Peter Gelderloos criticizes the idea that nonviolence is the only way to fight for a better world. According to Gelderloos, pacifism as an ideology serves the interests of the state and is hopelessly caught up psychologically with the control schema of patriarchy and white supremacy.[39] The influential publishing collective CrimethInc. notes that "violence" and "nonviolence" are politicized terms that are used inconsistently in discourse, depending on whether or not a writer seeks to legitimize the actor in question. They argue that "[i]t's not strategic [for anarchists] to focus on delegitimizing each other's efforts rather than coordinating to act together where we overlap". For this reason, both CrimethInc. and Gelderloos advocate for diversity of tactics.[40]

Albert Meltzer criticised extreme pacifism as authoritarian, believing that "The cult of extreme nonviolence always implies an elite." However, he did believe that less extreme pacifism was compatible with anarchism.[41]

See also


  1. ^ a b c d e f g h i j k l m Ostergaard, Geoffrey (1982). Resisting the Nation State: The Pacifist and Anarchist Traditions. London: Peace Pledge Union. ISBN 978-0-902680-35-7.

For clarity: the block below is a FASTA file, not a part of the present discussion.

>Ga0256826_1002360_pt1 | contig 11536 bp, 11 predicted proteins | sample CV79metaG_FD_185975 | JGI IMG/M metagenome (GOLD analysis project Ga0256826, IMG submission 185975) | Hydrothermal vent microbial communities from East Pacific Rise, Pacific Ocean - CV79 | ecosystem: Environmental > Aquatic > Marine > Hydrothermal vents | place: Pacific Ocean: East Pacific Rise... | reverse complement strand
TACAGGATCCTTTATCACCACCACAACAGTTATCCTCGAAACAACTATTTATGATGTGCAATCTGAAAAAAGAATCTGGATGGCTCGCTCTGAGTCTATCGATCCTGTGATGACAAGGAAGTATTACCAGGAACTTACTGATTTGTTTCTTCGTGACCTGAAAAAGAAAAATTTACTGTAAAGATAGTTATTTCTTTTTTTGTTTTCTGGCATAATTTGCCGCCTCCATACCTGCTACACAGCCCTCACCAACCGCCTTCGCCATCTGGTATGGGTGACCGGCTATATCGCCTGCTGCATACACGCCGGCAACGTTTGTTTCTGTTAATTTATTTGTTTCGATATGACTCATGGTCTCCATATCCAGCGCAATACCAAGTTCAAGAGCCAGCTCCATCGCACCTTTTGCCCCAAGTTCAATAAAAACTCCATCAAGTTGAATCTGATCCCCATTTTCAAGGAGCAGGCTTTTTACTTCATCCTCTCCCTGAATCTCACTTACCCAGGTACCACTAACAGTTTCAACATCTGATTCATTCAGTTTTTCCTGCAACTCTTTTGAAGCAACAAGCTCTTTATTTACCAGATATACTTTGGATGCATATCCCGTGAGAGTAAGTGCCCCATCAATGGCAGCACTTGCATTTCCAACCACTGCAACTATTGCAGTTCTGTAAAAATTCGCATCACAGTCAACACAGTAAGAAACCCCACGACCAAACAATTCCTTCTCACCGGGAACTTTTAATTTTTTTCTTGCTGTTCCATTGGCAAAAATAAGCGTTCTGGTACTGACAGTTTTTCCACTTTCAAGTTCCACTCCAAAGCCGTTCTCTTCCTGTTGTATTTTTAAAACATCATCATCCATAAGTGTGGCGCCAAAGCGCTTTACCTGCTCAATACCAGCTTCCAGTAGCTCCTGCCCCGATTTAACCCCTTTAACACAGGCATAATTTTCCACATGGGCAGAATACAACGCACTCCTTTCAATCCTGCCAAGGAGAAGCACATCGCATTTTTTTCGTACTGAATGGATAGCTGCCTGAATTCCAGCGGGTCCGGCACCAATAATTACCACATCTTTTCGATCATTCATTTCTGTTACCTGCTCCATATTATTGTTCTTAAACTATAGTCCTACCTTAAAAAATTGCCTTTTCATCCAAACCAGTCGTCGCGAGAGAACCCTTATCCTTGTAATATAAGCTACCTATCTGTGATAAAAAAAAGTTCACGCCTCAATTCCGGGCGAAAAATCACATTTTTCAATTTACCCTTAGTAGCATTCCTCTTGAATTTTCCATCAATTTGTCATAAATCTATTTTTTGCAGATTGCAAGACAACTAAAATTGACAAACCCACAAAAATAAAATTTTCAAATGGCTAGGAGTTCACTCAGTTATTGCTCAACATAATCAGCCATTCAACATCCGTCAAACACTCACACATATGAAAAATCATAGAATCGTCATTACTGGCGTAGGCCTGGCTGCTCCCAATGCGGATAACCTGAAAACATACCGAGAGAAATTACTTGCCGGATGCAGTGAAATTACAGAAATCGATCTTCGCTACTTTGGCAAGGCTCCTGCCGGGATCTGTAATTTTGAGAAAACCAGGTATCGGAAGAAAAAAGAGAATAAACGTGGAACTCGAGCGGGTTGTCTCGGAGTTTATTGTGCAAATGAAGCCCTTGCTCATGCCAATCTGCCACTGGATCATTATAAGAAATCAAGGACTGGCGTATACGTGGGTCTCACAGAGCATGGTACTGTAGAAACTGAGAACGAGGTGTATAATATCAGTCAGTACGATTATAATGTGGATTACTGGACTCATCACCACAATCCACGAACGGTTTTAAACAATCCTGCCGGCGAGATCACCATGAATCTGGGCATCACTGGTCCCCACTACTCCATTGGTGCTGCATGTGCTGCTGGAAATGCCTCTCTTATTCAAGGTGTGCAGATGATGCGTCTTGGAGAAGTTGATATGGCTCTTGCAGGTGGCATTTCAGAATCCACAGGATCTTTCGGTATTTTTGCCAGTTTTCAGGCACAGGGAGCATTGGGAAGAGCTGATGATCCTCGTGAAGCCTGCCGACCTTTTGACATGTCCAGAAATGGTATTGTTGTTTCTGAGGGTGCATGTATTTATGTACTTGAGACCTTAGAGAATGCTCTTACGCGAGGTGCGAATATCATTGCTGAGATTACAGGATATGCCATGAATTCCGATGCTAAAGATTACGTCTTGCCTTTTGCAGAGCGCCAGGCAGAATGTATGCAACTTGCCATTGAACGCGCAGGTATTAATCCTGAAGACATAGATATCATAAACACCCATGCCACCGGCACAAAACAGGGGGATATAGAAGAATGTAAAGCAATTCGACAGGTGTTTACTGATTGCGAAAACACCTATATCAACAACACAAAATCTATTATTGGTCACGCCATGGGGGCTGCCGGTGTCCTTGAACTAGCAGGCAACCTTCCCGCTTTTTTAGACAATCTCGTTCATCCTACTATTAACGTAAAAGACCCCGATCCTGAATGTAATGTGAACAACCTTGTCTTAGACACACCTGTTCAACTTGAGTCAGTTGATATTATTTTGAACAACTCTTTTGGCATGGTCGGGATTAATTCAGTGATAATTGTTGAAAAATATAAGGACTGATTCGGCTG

2. ^ a b c d e f g h i Woodcock, George (1962). Anarchism: A History of Libertarian Ideas and Movements. Penguin Books. ISBN 978-0-14-016821-1.
  3. ^ Williams, Dana (24 August 2017). "Contemporary anarchist and anarchistic movements". Sociology Compass. 12 (6): e12582. doi:10.1111/soc4.12582.
  4. ^ a b c d e f Christoyannopoulos, Alexandre (2010). "A Christian Anarchist Critique of Violence: From Turning the Other Cheek to a Rejection of the State". In King, Stephen; Salzani, Carlo; Staley, Owen (eds.). Law, Morality and Politics: Global Perspectives on Violence and the State. Oxfordshire: Inter-Disciplinary Press. pp. 19–26. ISBN 978-1-84888-041-2.
  5. ^ a b c d e f Atack, Iain (2005). The Ethics of Peace and War. Edinburgh: Edinburgh University Press. ISBN 978-0-7486-2245-0.